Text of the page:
“This report demonstrates the importance of triggering a revolution in the plastics industrial ecosystem and is a first step to showing how to transform the way plastics move through our economy,” the World Economic Forum’s Dominic Waughray said in a press release.

While the report concedes that the New Plastics Economy is not entirely attainable yet, it promises “an attractive target state for the global value chain and governments to collaboratively innovate towards.” But in contrast to the report’s hopeful plan, the recycling business in the United States is in a period of crisis. With the collapse of global oil prices, the largest recyclers like Waste Management have reported sharp drops in recycling revenue and stagnated recycling rates across the country.



Experts find Sean Penn’s article on Mexican drug lord “El Chapo” appalling and insulting to journalism.

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Experts find Sean Penn’s article on Mexican drug lord “El Chapo” appalling and insulting to journalism. 

Bestselling novelist Don Winslow has written two epics about the Drug War: 2005’s The Power of The Dog and The Cartel, the latter of which was one of the best reviewed novels of 2015 and sold to Fox for a film that will be directed by Ridley Scott. Winslow has spent nearly 20 years researching the Mexican cartels, and the most of the violence in The Cartel is based on real events. He dedicated the book to the more than 100 journalists killed in cartel violence, and named every slain reporter in his intro. He agreed to write for Deadline why he was so appalled by Sean Penn’s El Chapo encounter and subsequent 60 Minutes interview.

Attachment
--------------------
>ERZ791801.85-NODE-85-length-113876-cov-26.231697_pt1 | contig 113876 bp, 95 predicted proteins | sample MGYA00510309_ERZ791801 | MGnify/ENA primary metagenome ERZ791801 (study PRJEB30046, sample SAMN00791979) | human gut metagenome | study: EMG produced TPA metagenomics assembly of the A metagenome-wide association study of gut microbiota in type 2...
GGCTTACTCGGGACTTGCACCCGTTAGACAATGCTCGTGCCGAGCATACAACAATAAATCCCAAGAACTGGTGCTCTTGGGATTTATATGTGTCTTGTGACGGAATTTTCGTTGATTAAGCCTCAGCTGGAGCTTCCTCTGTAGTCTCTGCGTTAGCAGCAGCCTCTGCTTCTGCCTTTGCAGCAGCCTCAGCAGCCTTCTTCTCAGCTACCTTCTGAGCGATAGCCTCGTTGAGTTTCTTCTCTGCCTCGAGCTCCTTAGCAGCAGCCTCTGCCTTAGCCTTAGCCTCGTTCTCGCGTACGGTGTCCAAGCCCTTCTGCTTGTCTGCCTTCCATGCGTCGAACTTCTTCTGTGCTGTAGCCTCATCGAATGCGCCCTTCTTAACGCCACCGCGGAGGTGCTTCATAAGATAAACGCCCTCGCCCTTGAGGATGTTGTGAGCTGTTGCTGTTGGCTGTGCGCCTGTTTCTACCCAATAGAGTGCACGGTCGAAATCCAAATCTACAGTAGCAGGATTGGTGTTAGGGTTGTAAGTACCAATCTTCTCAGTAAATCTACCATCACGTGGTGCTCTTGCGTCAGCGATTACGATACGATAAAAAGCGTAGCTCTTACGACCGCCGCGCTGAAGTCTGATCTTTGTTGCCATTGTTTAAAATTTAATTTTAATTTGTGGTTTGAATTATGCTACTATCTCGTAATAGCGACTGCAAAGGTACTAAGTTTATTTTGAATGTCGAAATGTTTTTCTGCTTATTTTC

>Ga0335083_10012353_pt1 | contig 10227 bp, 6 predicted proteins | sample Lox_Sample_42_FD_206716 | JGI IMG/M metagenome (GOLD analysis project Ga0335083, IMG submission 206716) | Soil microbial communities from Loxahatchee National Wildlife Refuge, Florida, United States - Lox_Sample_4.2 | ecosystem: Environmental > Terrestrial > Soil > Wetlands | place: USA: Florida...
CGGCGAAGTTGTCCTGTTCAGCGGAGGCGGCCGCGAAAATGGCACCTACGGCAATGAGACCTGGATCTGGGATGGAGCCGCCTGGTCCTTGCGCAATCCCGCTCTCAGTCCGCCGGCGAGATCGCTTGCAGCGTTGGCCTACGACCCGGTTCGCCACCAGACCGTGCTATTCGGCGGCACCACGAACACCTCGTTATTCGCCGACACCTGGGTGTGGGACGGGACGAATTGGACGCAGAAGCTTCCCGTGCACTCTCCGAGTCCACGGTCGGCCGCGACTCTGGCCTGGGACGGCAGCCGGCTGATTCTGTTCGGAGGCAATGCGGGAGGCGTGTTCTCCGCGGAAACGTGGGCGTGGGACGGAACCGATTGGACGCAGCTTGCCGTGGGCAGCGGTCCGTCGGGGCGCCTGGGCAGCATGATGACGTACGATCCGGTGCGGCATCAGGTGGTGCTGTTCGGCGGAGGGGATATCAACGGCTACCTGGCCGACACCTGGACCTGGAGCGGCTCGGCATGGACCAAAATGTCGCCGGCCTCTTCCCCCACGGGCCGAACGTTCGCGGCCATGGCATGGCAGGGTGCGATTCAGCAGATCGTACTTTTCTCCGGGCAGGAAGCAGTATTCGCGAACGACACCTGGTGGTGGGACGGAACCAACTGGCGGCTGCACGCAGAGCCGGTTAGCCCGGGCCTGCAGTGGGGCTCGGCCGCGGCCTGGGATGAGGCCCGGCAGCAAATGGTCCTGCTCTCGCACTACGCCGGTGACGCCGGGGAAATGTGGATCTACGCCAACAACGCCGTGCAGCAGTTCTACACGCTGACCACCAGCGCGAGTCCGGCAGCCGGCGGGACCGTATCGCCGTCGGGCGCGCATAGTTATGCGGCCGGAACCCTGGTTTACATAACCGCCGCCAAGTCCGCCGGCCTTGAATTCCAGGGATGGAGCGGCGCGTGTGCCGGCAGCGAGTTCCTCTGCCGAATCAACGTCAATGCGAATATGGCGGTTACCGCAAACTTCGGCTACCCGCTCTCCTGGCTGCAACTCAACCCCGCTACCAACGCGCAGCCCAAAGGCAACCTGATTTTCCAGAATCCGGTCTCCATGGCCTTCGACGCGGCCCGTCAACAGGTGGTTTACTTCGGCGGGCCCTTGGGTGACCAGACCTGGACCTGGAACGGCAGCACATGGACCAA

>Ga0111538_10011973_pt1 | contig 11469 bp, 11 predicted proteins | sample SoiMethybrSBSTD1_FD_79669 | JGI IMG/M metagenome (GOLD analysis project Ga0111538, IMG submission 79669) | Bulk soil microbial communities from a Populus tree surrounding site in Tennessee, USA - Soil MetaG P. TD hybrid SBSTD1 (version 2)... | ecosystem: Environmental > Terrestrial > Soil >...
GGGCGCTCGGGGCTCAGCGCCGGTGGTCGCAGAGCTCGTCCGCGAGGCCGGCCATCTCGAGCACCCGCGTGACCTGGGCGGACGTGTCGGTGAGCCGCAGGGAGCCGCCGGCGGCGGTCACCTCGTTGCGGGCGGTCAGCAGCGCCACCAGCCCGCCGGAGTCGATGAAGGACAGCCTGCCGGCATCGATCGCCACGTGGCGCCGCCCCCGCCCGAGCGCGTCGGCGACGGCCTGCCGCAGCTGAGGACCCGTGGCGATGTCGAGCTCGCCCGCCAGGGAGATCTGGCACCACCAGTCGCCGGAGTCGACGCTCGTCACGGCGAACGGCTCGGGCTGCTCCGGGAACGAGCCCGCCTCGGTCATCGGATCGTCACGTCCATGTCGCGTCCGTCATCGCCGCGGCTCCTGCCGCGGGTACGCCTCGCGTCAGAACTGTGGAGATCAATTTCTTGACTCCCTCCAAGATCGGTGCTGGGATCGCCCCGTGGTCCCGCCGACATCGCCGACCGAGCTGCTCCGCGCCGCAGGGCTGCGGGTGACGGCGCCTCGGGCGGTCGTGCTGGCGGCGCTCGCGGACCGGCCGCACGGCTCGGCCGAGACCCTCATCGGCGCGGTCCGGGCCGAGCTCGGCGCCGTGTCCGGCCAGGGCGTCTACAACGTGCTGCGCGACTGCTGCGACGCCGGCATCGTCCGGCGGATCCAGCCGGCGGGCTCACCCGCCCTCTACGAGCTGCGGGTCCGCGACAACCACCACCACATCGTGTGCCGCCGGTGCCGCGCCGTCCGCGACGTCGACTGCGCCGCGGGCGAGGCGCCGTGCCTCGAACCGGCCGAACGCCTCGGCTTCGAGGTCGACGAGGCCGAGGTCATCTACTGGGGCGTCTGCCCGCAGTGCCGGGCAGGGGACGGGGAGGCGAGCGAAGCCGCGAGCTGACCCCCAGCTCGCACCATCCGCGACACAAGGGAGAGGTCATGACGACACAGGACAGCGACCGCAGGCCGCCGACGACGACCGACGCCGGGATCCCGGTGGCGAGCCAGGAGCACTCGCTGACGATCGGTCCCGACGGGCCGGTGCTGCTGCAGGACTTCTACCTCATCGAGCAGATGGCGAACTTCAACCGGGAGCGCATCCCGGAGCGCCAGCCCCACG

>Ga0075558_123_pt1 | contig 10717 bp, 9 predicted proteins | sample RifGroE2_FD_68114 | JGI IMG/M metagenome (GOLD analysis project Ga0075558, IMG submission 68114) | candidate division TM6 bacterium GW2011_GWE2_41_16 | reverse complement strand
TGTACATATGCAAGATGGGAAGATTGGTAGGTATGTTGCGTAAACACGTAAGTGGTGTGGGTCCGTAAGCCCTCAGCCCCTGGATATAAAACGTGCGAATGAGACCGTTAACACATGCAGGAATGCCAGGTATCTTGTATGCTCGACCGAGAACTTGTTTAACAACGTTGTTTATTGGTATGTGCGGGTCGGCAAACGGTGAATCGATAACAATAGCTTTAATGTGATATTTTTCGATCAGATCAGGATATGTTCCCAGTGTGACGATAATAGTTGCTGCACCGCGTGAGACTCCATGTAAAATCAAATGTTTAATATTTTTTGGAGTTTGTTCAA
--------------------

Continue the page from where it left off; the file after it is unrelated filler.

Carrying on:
“My article failed.”

So Sean Penn tells Charlie Rose.

Well, yes.

As someone who has researched and written about the Mexican cartels and the futile ‘war on drugs’ for coming on twenty years, I know how tough a subject it is. Mind-bending, soul-warping, heartbreaking, it challenges your intellect, your beliefs, your faith in humanity and God. No journalist or writer who has ever tackled it has emerged quite the same – and all too many have not survived at all, but been tortured, mutilated and killed on the orders of such as Joaquin Guzman. (I resist the cute sobriquet of ‘Chapo.’ He is not one of the Seven Dwarfs – not Dopey, or Sneezy or Bashful. He’s a mass murderer.)

When I first heard that Penn had done an interview with Guzman, I was wondering what terms were demanded to grant that interview. Penn has a reputation of not shying away from controversy or hard, unpopular stances. I was hoping that he would ask Guzman questions that would matter.

Mr. Penn tells Charlie Rose that he considers the article a failure because it did not succeed in addressing his real issue – our policies of the ‘war on drugs.’ But in an article of 10,500 words, the phrase ‘war on drugs’ appears three times. It was not the purpose or focus of Penn’s horribly misguided piece.